Gordon Ramsay is in hot water with PETA.
The outspoken animal-rights group is planning a protest in Midtown Manhattan outside the restaurant Gordon Ramsay at the London. According to an email sent Friday by PETA, the group wants Ramsay’s chain of fancy eateries to drop foie gras, a controversial delicacy made from duck or goose livers. Creating the dish involves a painful process in which the birds are force fed through a steel tube until their livers become inflamed and diseased.
The force-feeding process, which PETA calls “grotesquely cruel,” is already banned in many countries and in California. More recently, animal-rights advocates have called on Amazon.com Inc. (NASDAQ:AMZN) to ban foie gras products from its website.
Earlier this year, a PETA investigator visited Hudson Valley Foie Gras, which supplies foie gras to Ramsay restaurants, and claims to have seen workers force-feeding ducks and pumping them full of grains. A video uploaded to YouTube purports to expose what goes on at the facilities.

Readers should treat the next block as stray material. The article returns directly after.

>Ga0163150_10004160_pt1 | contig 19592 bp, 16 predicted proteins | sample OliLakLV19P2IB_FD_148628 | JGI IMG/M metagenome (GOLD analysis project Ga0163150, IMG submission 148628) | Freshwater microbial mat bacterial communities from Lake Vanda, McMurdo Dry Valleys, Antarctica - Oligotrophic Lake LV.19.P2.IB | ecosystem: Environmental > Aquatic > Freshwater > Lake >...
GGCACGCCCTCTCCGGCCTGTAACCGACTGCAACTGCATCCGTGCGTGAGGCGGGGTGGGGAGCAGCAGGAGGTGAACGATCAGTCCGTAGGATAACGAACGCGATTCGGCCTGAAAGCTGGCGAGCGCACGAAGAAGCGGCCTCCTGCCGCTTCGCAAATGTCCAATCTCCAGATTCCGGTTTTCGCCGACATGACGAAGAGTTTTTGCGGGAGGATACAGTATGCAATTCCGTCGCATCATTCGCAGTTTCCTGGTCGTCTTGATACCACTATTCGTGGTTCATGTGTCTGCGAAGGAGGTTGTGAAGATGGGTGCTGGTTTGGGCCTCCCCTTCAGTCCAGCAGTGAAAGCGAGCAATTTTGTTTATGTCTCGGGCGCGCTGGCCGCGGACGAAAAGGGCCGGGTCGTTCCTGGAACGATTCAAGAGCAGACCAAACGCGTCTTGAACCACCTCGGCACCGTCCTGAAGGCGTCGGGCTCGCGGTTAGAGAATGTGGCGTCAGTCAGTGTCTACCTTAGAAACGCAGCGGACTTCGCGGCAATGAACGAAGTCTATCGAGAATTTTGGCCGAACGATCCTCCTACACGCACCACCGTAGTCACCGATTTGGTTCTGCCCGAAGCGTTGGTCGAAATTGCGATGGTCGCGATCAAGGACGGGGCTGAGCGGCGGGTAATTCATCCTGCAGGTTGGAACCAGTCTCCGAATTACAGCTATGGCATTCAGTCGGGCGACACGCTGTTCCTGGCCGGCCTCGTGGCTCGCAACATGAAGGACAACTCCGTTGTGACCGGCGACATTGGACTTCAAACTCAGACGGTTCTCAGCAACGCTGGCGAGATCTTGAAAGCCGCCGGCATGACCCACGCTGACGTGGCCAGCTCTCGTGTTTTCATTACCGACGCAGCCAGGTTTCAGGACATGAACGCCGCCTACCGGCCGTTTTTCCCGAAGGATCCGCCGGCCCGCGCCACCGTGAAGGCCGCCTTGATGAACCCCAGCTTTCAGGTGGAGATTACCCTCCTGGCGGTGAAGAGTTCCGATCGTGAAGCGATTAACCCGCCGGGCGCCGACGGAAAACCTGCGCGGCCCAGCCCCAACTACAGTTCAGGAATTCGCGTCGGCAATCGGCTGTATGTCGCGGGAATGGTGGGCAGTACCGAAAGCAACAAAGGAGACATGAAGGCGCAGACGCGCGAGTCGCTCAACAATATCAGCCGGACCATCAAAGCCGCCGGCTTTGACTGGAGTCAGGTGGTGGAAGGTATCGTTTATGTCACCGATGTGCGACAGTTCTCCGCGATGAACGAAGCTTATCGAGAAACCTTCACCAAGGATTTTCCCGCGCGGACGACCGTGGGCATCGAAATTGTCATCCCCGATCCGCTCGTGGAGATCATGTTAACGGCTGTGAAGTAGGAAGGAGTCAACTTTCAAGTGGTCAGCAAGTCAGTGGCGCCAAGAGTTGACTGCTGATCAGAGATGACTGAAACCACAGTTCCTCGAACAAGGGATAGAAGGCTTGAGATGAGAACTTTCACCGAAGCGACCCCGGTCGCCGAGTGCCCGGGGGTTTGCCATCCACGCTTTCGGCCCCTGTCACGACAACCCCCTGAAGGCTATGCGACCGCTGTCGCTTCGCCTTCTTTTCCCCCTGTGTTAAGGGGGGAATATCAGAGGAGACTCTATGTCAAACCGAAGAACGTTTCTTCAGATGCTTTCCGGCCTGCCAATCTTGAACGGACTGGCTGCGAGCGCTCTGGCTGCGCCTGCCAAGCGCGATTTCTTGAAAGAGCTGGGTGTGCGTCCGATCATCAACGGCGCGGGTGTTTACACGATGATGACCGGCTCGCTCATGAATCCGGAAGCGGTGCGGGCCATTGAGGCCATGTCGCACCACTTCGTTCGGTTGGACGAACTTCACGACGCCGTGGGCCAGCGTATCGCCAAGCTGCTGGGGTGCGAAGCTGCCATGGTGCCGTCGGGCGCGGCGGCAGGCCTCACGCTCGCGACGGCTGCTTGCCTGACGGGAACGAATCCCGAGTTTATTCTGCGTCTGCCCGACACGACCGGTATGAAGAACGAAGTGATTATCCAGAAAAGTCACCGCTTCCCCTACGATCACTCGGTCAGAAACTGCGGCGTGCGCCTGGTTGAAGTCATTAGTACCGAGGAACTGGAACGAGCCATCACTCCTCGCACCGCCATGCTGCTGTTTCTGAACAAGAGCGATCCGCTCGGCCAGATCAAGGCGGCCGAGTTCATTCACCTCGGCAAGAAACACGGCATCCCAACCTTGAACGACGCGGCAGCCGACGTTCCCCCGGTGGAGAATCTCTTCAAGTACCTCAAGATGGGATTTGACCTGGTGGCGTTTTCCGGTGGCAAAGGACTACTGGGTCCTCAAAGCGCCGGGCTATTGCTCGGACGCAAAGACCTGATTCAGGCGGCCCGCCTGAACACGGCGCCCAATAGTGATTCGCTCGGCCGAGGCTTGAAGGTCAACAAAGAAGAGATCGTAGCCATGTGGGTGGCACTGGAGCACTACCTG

PETA is not the only one calling out Ramsay over foie gras. In July, the pop singer Morrissey donated almost $15,000 to fund an ad campaign attacking the product. Morrissey received the money from a copyright settlement from Channel 4, which used one of his songs to promote “Gordon Ramsay's Christmas Cookalong Live” show in 2011. Morrissey, an avowed vegetarian, told the Guardian at the time, “Ramsay may very well stick his head in his microwave when he hears that the money I received … Foie gras is so cruelly produced that he’d be against it if he had an ethical bone in his body.”
Ironically, Ramsay himself may never hear about PETA’s protest. While the Midtown restaurant bears his name, the ill-tempered celebrity chef sold it to the Blackstone Group (NYSE:BX) in 2009. The establishment has apparently struggled to turn a profit amid lawsuits, staff walkouts and a two-star New York Times review, according to New York magazine’s Eater blog. Ramsay does still act as a consultant for the restaurant, according to PETA.
In July, Eater reported that the restaurant may shutter for good as soon as in September.
The protest, which PETA is calling an “outreach event,” takes place on Tuesday, 6:30 p.m., at 151 W. 54th St. A Facebook events page provides the details.
Christopher Zara covers media, culture, entertainment and the arts. He joined IBTimes in June 2012. From 2005 to 2012, he served as managing editor of Show Business, a trade...